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Emms, Two Mūlasarvāstivādin Vinaya Traditions (2012)

Christopher D. Emms. Evidence for Two Mūlasarvāstivādin Vinaya Traditions in the Gilgit Prātimokṣa-sūtras. M.A. thesis, McMaster University, 2012. 127 pp. Open Access Dissertations and Theses, Paper 7337. [URI/PDF]

From the abstract

The Sanskrit prātimokṣa-sūtras contained in the Gilgit Buddhist manuscripts have been identified as belonging to the Mūlasarvāstivāda school. However, the identification of these manuscripts as Mūlasarvāstivādin texts is problematic. A key factor for determining the school affiliation of a prātimokṣa is the rule order. The Gilgit prātimokṣa-sūtras, however, differ in their rule order. In this thesis, I explore the relationship of these Gilgit prātimokṣa-sūtras to Mūlasarvāstivādin literature. […] I argue that we have evidence for two distinct Mūlasarvāstivādin Vinaya traditions within the Gilgit prātimokṣa-sūtras.

Allon, ‘A Gāndhārī Śrāmaṇyaphala-sūtra’ (2013-04-05)

Mark Allon. ‘A Gāndhārī version of the Buddha’s Discourse on the Fruits of Living the Ascetic Life (Śrāmaṇyaphala-sūtra)’. Australasian Association of Buddhist Studies Victoria Seminar, 5th April 2013, Deakin Prime Campus, Melbourne.


The Senior collection of Gandhāran Buddhist manuscripts includes a scroll which contains a Gāndhārī version of the introductory section of the Śrāmaṇyaphala-sūtra, the Buddha’s discourse to King Ajātaśatru on the benefits of living the ascetic or holy life. The appearance of a Gāndhārī version of this interesting and popular sūtra coincides with the appearance of a second Sanskrit witness of it, namely, that included in the new Dīrghāgama manuscript, which preliminary research indicates is similar to but not identical with the Sanskrit version found among the Gilgit manuscripts. We therefore now have Indic versions of the Śrāmaṇyaphala-sūtra in Gāndhārī (albeit incomplete), Pali, and Sanskrit, a Tibetan translation and four Chinese translations, which belong to a diversity of schools and originate from different times and places. Not surprisingly the Gāndhārī sūtra is not identical to any other version, but shows a complex relationship with them. In this paper I will discuss the Gāndhārī version of the sūtra and its relationship to the parallels in other languages, the possible reasons for its popularity, and the likely reasons for its inclusion in the Senior collection.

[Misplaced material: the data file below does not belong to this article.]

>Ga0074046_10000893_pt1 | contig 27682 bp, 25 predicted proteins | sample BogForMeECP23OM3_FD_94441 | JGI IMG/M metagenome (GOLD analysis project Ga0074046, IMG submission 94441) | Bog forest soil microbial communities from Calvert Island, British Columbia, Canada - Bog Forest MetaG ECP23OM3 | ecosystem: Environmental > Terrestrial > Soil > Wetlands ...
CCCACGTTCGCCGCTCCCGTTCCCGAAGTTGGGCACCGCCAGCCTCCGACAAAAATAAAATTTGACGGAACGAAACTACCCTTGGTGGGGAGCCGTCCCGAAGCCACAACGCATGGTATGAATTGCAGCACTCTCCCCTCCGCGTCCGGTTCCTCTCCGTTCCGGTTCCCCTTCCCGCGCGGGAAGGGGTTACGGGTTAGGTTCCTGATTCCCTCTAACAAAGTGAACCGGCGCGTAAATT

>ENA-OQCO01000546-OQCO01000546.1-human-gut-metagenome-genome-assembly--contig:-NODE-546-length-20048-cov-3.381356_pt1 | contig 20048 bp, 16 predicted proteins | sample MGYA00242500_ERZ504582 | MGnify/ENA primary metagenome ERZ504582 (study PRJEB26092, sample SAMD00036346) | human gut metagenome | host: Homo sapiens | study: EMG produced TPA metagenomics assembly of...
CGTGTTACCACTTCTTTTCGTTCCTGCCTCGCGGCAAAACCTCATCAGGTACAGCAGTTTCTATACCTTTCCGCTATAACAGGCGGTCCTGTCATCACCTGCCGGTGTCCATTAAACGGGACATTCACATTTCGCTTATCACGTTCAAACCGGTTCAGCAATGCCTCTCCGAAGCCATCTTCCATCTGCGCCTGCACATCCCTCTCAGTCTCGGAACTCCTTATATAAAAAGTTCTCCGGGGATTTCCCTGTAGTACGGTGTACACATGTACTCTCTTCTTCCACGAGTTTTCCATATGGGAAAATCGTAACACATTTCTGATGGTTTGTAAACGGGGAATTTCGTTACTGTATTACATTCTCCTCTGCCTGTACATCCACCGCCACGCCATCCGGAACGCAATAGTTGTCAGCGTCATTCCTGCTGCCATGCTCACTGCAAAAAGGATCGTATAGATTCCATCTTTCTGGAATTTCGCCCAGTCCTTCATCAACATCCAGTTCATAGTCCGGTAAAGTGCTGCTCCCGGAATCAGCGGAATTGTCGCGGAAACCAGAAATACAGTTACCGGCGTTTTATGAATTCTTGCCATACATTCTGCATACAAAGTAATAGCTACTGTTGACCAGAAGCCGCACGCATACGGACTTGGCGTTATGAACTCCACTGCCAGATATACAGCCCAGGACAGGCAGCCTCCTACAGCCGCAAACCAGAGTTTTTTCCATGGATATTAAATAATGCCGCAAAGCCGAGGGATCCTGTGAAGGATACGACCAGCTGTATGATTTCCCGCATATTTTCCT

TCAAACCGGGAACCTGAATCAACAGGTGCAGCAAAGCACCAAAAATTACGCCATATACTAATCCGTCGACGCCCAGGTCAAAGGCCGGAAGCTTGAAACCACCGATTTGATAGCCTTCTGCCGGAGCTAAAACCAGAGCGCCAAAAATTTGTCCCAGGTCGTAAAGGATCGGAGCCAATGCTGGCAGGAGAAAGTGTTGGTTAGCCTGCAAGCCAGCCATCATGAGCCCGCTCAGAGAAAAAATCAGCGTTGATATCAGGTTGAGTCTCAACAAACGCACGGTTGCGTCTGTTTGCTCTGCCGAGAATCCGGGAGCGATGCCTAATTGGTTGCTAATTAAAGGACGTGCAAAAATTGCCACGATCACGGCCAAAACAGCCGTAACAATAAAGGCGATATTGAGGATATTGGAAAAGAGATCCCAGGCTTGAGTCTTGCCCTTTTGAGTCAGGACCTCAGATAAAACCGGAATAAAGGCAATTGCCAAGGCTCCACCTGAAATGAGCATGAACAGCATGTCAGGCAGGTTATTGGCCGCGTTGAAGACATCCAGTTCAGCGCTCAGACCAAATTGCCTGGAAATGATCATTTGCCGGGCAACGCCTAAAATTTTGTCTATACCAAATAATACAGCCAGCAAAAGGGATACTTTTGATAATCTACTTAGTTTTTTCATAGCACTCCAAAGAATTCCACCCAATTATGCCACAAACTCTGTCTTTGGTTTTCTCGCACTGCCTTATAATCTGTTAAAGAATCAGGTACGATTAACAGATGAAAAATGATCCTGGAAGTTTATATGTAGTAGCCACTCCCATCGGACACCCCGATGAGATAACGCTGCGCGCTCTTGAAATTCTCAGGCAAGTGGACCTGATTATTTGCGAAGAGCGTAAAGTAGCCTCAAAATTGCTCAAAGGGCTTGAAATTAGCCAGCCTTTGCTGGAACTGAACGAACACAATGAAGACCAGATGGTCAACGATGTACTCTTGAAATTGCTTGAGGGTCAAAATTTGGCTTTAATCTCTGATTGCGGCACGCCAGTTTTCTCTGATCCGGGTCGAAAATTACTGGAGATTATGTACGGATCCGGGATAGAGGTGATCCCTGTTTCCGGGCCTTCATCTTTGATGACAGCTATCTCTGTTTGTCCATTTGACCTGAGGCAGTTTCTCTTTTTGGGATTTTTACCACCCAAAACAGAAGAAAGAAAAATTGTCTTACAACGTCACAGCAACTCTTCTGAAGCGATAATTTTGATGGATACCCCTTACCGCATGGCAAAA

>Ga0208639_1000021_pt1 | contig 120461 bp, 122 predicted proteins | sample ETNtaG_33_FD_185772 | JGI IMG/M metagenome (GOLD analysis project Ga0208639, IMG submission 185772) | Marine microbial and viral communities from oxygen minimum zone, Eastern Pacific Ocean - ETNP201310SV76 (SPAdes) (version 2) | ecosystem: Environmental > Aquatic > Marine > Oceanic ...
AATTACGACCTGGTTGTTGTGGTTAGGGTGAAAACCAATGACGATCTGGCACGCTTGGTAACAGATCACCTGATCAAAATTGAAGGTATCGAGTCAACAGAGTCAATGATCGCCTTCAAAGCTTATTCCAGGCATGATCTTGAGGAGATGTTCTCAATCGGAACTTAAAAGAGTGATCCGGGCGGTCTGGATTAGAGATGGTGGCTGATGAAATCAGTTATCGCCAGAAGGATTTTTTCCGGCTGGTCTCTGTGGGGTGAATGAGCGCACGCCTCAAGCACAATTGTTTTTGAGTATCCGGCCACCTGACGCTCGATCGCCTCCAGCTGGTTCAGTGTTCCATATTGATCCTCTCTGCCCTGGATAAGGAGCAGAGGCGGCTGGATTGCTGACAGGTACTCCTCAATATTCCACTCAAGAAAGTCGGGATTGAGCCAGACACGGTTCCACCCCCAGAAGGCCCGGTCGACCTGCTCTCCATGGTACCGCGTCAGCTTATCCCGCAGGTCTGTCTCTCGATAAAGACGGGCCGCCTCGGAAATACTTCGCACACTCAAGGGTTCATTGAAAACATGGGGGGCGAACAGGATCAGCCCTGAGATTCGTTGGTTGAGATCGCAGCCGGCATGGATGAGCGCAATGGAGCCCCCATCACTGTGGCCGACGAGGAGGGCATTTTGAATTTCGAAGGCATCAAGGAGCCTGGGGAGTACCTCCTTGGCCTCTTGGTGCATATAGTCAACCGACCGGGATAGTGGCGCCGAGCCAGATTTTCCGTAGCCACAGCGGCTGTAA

Dr Mark Allon
Dr Mark Allon (photo © I. S.)

Facsimile Edition of All Palmleaf MSS in the TAR (2012?)

*Facsimile Edition of Palmleaf Manuscripts in the Tibet Autonomous Region: Complete Collection. 2012(?). 61 vols.

*Facsimile Edition of Palmleaf Manuscripts in the Tibet Autonomous Region: Complete Collection. Brief Index. 2012(?).

*Master Catalogue of Palmleaf Manuscripts in the Tibet Autonomous Region. 2012(?). 4 vols.

61-volume Facsimile edition of Palmleaf MSS in the TAR (via Tibet TV)
Palmleaf MSS in the TAR, 61 volumes (via Tibet TV)